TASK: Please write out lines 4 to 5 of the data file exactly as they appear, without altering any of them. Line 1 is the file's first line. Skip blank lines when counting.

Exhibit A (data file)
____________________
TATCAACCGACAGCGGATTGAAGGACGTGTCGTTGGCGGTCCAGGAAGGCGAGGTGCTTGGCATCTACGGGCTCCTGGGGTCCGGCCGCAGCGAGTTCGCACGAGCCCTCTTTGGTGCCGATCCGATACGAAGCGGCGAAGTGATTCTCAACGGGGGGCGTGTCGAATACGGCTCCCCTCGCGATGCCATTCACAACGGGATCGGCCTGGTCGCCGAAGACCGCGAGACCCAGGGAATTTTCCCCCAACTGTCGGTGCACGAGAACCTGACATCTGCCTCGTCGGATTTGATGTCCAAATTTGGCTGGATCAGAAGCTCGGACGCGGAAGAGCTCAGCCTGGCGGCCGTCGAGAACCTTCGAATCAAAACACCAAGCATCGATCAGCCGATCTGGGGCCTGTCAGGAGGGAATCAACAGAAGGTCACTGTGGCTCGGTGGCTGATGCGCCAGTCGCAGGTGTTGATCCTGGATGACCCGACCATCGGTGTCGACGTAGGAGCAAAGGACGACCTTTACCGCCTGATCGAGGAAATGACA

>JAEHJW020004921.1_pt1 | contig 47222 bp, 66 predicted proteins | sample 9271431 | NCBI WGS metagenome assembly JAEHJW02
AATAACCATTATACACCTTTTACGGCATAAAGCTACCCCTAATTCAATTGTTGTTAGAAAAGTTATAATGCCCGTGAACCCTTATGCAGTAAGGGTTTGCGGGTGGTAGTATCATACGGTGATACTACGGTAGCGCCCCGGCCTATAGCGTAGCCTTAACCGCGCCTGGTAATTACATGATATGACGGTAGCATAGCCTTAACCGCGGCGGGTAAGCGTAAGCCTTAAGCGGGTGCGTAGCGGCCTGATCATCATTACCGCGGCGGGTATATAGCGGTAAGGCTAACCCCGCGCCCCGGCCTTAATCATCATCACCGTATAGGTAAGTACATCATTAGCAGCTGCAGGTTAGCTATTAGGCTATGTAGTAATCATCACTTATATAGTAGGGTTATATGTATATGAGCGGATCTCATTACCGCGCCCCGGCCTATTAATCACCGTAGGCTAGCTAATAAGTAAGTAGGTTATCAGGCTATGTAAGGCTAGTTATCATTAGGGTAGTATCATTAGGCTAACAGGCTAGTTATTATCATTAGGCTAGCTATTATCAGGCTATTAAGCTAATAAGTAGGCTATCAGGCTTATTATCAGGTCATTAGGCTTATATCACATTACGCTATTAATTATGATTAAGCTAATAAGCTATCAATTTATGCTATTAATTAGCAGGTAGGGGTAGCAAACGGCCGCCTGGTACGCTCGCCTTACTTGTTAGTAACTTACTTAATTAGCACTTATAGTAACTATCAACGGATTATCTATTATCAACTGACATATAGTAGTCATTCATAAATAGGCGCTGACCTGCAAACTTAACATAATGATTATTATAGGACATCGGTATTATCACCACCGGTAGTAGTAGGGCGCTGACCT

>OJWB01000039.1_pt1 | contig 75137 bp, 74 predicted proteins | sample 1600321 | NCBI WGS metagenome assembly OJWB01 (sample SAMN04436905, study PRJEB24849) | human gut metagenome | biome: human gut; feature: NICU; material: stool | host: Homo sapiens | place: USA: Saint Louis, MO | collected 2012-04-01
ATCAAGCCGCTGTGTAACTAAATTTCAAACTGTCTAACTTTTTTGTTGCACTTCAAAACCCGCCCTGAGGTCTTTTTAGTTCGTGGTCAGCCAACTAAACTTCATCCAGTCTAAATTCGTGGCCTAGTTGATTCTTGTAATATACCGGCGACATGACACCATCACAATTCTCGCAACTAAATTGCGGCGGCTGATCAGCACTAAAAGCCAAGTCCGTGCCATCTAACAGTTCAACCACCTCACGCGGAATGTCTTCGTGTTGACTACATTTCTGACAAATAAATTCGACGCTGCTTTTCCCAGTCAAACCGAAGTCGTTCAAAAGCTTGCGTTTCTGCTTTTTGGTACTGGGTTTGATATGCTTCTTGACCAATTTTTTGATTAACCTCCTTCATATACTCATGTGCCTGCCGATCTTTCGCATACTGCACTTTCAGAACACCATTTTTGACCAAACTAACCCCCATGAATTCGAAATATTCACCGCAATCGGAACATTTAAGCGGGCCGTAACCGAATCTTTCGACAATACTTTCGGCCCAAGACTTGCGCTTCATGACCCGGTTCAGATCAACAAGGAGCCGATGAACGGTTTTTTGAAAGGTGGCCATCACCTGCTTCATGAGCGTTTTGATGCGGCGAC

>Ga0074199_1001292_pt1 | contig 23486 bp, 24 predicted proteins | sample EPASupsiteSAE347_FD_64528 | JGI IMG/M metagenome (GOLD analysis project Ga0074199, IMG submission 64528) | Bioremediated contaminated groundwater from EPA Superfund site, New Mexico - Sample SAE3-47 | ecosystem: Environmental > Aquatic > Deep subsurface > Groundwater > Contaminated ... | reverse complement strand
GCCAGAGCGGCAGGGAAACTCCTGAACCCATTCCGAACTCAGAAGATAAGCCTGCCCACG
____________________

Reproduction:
>OJWB01000039.1_pt1 | contig 75137 bp, 74 predicted proteins | sample 1600321 | NCBI WGS metagenome assembly OJWB01 (sample SAMN04436905, study PRJEB24849) | human gut metagenome | biome: human gut; feature: NICU; material: stool | host: Homo sapiens | place: USA: Saint Louis, MO | collected 2012-04-01
ATCAAGCCGCTGTGTAACTAAATTTCAAACTGTCTAACTTTTTTGTTGCACTTCAAAACCCGCCCTGAGGTCTTTTTAGTTCGTGGTCAGCCAACTAAACTTCATCCAGTCTAAATTCGTGGCCTAGTTGATTCTTGTAATATACCGGCGACATGACACCATCACAATTCTCGCAACTAAATTGCGGCGGCTGATCAGCACTAAAAGCCAAGTCCGTGCCATCTAACAGTTCAACCACCTCACGCGGAATGTCTTCGTGTTGACTACATTTCTGACAAATAAATTCGACGCTGCTTTTCCCAGTCAAACCGAAGTCGTTCAAAAGCTTGCGTTTCTGCTTTTTGGTACTGGGTTTGATATGCTTCTTGACCAATTTTTTGATTAACCTCCTTCATATACTCATGTGCCTGCCGATCTTTCGCATACTGCACTTTCAGAACACCATTTTTGACCAAACTAACCCCCATGAATTCGAAATATTCACCGCAATCGGAACATTTAAGCGGGCCGTAACCGAATCTTTCGACAATACTTTCGGCCCAAGACTTGCGCTTCATGACCCGGTTCAGATCAACAAGGAGCCGATGAACGGTTTTTTGAAAGGTGGCCATCACCTGCTTCATGAGCGTTTTGATGCGGCGAC